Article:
Abciximab without intervention in acute coronary syndromes does not work? A multicentre trial to study the effect of the glycoprotein IIb/IIIa blocker abciximab on patients (n = 7800) with acute coronary syndromes who were not undergoing early revascularisation showed no benefit from treatment with abciximab (30 day death/MI rate 8.1% on placebo, 8.2% on abciximab for 24 hours, and 9.1% if treated for 48 hours, p = ns). Revascularisation was performed in 30% of cases, but in only 2% while on study medication (< 48 hours). No subgroup analysed (including troponin T positive patients) benefited. Does this indicate that abciximab without intervention is not beneficial as first line medical treatment in patients admitted with acute coronary syndrome? There is no explanation for why these results are at odds with the trials of eptifibatide (PURSUIT), tirofiban (PRISM, PRISM-PLUS) or lamifiban (PARAGON-B) in acute coronary syndrome.
6 The GUSTO IV-ACS Investigators. Effect of glycoprotein IIb/IIIa receptor blocker abciximab on outcome in patients with acute coronary syndromes without early coronary revascularisation: the GUSTO IV-ACS randomised trial.
Statins reduce C-reactive protein concentrations after 12 weeks: Pravastatin has anti-inflammatory effects as evidenced by a fall in C-reactive protein (CRP) in patients with hyperlipidaemia and coronary disease. Primary prevention patients (n > 1000) received pravastatin 40 mg once daily for 24 weeks and there was a median fall in CRP by 16.9% (p < 0.001). These changes were first observed at 12 weeks. Similar reductions were achieved in secondary prevention. Fall in CRP was independent of low density lipoprotein cholesterol and it was concluded that statins may have anti-inflammatory effects.
7 Albert MA, Danielson E, Rifai N, Ridker PM, for the PRINCE Investigators. Effect of statin therapy on C-reactive protein. The pravastatin inflammation/CRP evaluation (PRINCE): a randomized trial and a cohort study.
How to choose patients for statin treatment: The concentration of CRP was measured at baseline and after one year in 5742 participants in the AF/TexCAPS primary prevention study of lovastatin treatment in patients with normal cholesterol. Lovastatin reduced the CRP concentration by 14.8% (p < 0.001), independently of the lipid lowering effect. Lovastatin reduced major cardiovascular events in those with high total cholesterol: high density lipoprotein (HDL) cholesterol ratios, but also in those with raised CRP. In contrast, lovastatin was ineffective among participants with a total cholesterol: HDL cholesterol ratio and a CRP concentration that were both low. So statins may help even if the lipids are classed as normal if the CRP is raised.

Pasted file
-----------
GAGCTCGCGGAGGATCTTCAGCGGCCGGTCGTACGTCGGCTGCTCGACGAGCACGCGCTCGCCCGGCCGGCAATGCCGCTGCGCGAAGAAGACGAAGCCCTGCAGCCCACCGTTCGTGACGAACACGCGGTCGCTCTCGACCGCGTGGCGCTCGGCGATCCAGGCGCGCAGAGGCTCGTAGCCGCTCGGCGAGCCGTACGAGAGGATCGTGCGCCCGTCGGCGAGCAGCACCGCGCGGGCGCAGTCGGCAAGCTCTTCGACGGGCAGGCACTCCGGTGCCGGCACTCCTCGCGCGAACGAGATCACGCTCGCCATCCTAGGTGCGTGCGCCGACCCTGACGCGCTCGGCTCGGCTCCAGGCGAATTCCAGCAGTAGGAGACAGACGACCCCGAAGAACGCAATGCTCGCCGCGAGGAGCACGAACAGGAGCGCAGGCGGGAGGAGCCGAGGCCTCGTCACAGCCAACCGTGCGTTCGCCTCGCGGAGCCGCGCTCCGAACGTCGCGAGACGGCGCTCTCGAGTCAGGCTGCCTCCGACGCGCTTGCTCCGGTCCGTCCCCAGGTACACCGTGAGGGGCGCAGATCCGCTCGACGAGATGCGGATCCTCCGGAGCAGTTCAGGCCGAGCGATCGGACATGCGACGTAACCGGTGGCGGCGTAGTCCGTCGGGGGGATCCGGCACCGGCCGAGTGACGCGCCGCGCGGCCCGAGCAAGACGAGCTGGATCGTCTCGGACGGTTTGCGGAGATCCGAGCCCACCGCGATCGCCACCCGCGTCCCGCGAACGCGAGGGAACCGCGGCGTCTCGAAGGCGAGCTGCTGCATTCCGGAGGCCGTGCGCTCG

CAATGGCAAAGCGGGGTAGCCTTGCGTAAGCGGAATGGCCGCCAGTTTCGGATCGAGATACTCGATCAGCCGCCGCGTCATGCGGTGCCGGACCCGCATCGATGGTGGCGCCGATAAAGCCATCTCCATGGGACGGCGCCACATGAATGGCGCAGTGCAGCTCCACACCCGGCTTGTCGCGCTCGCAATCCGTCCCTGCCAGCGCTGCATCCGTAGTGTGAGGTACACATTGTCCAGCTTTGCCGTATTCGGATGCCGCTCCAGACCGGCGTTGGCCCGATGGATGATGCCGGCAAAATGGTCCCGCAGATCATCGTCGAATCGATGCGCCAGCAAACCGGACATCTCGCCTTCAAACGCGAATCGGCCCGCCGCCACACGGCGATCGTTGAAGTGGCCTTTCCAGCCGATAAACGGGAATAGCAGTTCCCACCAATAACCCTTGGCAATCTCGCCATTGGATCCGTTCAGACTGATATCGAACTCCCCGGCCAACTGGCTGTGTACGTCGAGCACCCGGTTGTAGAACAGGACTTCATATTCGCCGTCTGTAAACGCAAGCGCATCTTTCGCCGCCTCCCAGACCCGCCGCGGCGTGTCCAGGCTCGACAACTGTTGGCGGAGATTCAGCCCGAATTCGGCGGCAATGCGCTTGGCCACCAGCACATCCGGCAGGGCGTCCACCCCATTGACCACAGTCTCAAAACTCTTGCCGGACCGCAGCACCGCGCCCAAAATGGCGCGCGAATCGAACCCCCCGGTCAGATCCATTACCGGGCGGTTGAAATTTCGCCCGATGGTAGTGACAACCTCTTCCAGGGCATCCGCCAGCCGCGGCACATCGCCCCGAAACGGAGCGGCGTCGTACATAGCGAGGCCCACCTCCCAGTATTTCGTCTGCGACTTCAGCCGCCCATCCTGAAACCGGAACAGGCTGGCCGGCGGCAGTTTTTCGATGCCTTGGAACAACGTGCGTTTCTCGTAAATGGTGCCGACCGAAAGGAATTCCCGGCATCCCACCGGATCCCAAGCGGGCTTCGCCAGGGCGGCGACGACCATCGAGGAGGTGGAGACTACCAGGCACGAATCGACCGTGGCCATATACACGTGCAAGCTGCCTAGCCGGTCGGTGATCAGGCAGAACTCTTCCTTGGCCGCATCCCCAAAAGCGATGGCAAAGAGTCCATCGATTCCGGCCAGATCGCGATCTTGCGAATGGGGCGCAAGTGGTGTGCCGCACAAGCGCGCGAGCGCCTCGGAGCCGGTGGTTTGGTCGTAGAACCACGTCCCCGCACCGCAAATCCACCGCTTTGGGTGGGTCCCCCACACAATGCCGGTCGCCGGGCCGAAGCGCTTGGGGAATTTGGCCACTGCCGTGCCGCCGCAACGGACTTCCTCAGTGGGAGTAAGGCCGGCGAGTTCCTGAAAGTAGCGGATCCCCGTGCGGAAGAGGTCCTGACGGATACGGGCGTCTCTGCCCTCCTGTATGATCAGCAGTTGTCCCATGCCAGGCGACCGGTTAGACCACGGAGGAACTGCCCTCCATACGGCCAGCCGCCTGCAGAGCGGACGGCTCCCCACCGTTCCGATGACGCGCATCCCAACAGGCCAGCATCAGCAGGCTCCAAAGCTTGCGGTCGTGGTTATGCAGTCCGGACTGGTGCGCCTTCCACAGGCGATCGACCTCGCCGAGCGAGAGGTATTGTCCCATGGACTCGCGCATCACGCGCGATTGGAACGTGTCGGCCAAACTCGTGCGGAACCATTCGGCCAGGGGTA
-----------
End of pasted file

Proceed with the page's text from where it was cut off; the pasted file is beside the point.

8 Ridker PM, Rifai N, Clearfield M, Downs JR, Weis SE, Miles JS, Gotto AM, Jr, for the Air Force/Texas Coronary Atherosclerosis Prevention Study Investigators. Measurement of C-reactive protein for the targeting of statin therapy in the primary prevention of acute coronary events.
How to choose your physician? Does the average annual volume of acute MI cases treated by admitting physicians affect mortality? In a retrospective cohort of 98 194 patients by 5374 physicians, there was a strong inverse relation between number of acute MI patients treated by the physician and mortality at both 30 days and one year. At one year, mortality was 19.6% if the physician treated > 24 MIs/yearv 24.2% if he treated < 5/year.
9 Tu J, Austin P, Chan B. Relationship between annual volume of patients treated by admitting physician and mortality after acute myocardial infarction.
The cure for in-stent restenosis: not antibiotics: The chlamydia story rolls on. Large scale trials on the use of antibiotic treatment to reduce coronary event rates have been inconclusive. This study of 1010 patients looked for a reduction in in-stent restenosis (31%v 29%, p = 0.43) or death/MI rates at one year (7% v 6%, p = 0.45) with azithromycin versus placebo. None were seen, although a subanalysis suggested treating those with high chlamydia titres might be of benefit. More studies are needed.
10 Neumann F-J, Kastrati A, Miethke T, Pogatsa-Murray G, Mehilli J, Valina C, Jogethaei N, da Costa CP, Wagner H, Schömig A. Treatment of Chlamydia pneumoniae infection with roxithromycin and effect on neointima proliferation after coronary stent placement (ISAR-3): a randomised, double-blind, placebo-controlled trial.
Blood pressure readings down the phone line: Hypertension control is often tricky, with frequent clinic visits needed to monitor progress. With telephonic transmission of blood pressure data to the physician and the patient, more rapid alterations in medication were made in the active management group (blood pressure drop of 5 mm Hg systolic and 2.9 mm Hg diastolic) versus the standard care group.
1 Rogers MAM, Small D, Buchan DA, Butch CA, Stewart CM, Krenzer BE, Husovsky HL. Home monitoring service improves mean arterial pressure in patients with essential hypertension: a randomized, controlled trial.
If you survive the arterial switch operation as a neonate, you will get to age 10:The arterial switch operation is judged the best palliative operation for neonates with transposed great arteries. This paper reports a large series (432 neonates) of unselected cases undergoing this technically demanding operation and formulates a realistic prognosis. Survival probability and freedom from reoperation was 94% and 78% at 10 years, respectively. Obstruction of the translocated coronary arteries was responsible for most deaths and a substantial number of reoperations.